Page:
Where am I? Part 1
When was the last time you were lost?
My family use to go on summer vacation road trips, and this was before the Garmin, GPS, and navigation apps. We as a family had a cell phone that was emergencies only, stay stored in Mom’s purse, and wasn’t turned on. And this was before Travelocity and hotel booking sites. So we’re out and about in the world with a map, highway signs, and our navigators, our parents. Sometimes we got lost and I thought it was HILARIOUS! I’m not sure what made me crack up about it, but it was exciting and funny. My parents thankfully weren’t the high strung type to get frustrated about being lost, they were willingly on an adventure that had taken a wrong turn, they accepted it with a light heart and jokes. We never had to resettle in another state due to not being able to get back home either. Sometimes we stopped for directions or we just kept going. The interesting part is the lost moments led us to unplanned stops that were fun or a restaurant that was delicious. As an adult, I rarely think it’s funny to be lost, I like to “know.”
When was the last time you changed? Change can feel like being lost, especially when it’s more/less than expected – you wanted that new job, but didn’t realize it would require 70 hours a week and put a strain on your relationships. Even more surprising is an unexpected and unrequested change – you’re looking for a new job, because you were let go.
Motherhood spun me around dizzy, it could’ve been the sleep deprivation, no one tells you about that. The only help I seemed to have was being raised by awesome parents, my Dad, Momma Trina (mother in law), Aunt Moni, Uncle J, Ms. Nancy, etc., and the common sense that she, my daughter, is a small tiny human, who needs what all humans need. But us communicating about sleep or time for a shower were not topics for discussion in the beginning. Hello wanted and unexpected changes.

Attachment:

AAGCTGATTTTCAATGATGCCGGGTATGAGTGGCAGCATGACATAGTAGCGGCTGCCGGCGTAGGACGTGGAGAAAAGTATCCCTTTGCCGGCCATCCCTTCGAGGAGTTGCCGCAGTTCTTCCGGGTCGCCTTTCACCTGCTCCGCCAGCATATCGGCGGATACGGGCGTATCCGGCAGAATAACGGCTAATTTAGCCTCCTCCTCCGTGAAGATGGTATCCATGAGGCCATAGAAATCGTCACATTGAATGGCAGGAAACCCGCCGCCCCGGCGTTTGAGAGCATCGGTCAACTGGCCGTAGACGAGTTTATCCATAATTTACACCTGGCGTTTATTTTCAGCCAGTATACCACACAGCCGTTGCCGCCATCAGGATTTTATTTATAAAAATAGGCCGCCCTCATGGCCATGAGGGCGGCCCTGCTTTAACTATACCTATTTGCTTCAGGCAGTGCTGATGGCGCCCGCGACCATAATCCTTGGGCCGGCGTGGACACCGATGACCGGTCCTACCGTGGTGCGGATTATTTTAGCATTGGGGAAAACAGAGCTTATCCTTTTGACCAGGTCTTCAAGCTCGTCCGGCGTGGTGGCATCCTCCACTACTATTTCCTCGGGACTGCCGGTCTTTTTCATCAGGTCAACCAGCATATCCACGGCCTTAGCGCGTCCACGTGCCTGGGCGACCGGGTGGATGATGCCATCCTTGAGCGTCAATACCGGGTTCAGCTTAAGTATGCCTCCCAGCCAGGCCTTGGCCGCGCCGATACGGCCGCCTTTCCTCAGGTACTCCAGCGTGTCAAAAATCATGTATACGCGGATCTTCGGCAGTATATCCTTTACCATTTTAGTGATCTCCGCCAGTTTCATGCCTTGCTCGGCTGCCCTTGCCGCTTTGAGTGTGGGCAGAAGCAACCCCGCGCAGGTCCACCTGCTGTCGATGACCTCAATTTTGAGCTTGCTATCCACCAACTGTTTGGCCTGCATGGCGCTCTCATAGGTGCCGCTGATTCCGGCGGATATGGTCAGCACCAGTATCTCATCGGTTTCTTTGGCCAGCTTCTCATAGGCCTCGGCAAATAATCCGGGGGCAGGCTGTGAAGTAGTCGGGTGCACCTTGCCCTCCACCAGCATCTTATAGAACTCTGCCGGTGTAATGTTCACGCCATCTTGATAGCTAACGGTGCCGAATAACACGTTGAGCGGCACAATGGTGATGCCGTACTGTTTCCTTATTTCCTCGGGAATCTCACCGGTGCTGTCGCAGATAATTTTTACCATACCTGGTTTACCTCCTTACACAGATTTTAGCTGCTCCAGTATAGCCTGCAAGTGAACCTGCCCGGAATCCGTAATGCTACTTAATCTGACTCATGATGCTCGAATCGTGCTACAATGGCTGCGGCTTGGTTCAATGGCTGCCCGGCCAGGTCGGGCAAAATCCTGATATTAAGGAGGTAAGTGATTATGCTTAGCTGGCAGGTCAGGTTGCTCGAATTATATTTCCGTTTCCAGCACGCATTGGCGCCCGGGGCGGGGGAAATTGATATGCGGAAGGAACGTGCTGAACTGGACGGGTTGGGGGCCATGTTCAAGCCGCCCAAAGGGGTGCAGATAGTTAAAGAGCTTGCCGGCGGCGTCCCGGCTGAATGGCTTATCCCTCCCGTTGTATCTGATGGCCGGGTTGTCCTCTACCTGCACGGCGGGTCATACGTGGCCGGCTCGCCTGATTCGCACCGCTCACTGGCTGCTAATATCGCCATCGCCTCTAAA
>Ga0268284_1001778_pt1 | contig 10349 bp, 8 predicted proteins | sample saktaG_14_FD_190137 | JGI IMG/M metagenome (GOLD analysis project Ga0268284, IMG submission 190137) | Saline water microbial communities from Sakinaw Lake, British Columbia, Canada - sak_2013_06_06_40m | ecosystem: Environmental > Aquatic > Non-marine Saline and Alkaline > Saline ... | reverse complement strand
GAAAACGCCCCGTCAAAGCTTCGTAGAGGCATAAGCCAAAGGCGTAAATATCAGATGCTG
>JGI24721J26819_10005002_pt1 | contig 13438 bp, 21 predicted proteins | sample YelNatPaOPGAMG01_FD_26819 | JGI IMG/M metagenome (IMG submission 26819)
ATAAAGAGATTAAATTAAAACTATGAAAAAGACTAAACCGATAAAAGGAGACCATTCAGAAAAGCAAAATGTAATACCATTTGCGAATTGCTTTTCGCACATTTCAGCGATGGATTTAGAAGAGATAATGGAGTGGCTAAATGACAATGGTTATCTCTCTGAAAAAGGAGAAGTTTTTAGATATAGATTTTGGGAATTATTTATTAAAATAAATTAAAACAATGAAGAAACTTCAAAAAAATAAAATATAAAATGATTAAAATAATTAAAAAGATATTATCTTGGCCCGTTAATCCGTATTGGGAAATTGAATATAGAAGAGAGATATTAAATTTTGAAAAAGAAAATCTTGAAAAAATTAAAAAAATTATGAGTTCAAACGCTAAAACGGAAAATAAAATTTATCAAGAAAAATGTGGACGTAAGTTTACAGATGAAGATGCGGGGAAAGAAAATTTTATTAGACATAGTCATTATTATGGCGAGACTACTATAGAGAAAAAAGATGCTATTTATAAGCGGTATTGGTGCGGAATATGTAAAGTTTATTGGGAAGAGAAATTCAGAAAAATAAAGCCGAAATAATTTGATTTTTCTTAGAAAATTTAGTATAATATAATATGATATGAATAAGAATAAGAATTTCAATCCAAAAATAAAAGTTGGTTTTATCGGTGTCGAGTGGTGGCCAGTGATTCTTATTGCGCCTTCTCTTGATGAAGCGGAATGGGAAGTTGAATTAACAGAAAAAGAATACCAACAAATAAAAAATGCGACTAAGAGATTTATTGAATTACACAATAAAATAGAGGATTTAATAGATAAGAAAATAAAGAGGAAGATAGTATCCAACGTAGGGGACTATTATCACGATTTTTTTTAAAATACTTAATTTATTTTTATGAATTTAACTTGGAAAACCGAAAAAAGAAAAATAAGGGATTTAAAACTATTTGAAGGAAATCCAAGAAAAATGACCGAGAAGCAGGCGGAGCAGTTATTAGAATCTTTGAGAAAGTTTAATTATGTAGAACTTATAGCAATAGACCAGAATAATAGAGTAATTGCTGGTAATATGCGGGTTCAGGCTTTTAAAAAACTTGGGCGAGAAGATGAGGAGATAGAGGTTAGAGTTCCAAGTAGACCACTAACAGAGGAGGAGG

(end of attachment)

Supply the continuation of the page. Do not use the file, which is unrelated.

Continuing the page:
When you set out on a new journey, you may have an idea of what it will require, you certainly have the moments you’re expecting and excited for, and you may have even plan for some unexpected setbacks, but there’s no way you can foresee everything. That’d be too easy, no challenge, and no growth.
Most of us want change in some way or on some level, but rarely is it drastic to changing our day to day operations, although most changes will require that. We want to be healthier, to make more money, have better communication in our relationship(s) with our spouse or children, etc. And like I said there are changes we don’t expect/want: job loss, a loved one passes, an accident requiring physical therapy, a surgery, etc.
Whether we want/don’t want the change, it can be more than expected. Change comes with challenge.
In this change and journey into motherhood for a while there seemed to be one perplexing and lost thing…me. There didn’t seem to be room or time for me or my dreams. My moments of excitement and relief became a 5 minute shower or a moment to paint my nails.
Being lost can make you feel desperate, grasping for the familiar, wondering if your dreams are still possible, or if you’re suppose to start going in a new direction. Doubt and advice may flood in from all different directions and you may journey down some paths to see, is this where I’m suppose to be now? If you’re scrambling due to fear that can be part of the journey, just do your best to be aware of it, to get a handle on the scramble. If the search is genuine, it can still be tiring, like looking for a new job. The job search in one moment can be exhilarating and exciting with all the potentials of what could be, but can quickly become tiring, as you’re putting in the work with little results, and you’re still searching. The ticking clock can make you feel panic and hopeless. The waiting can make you think how long will things be this way or is this the way things are.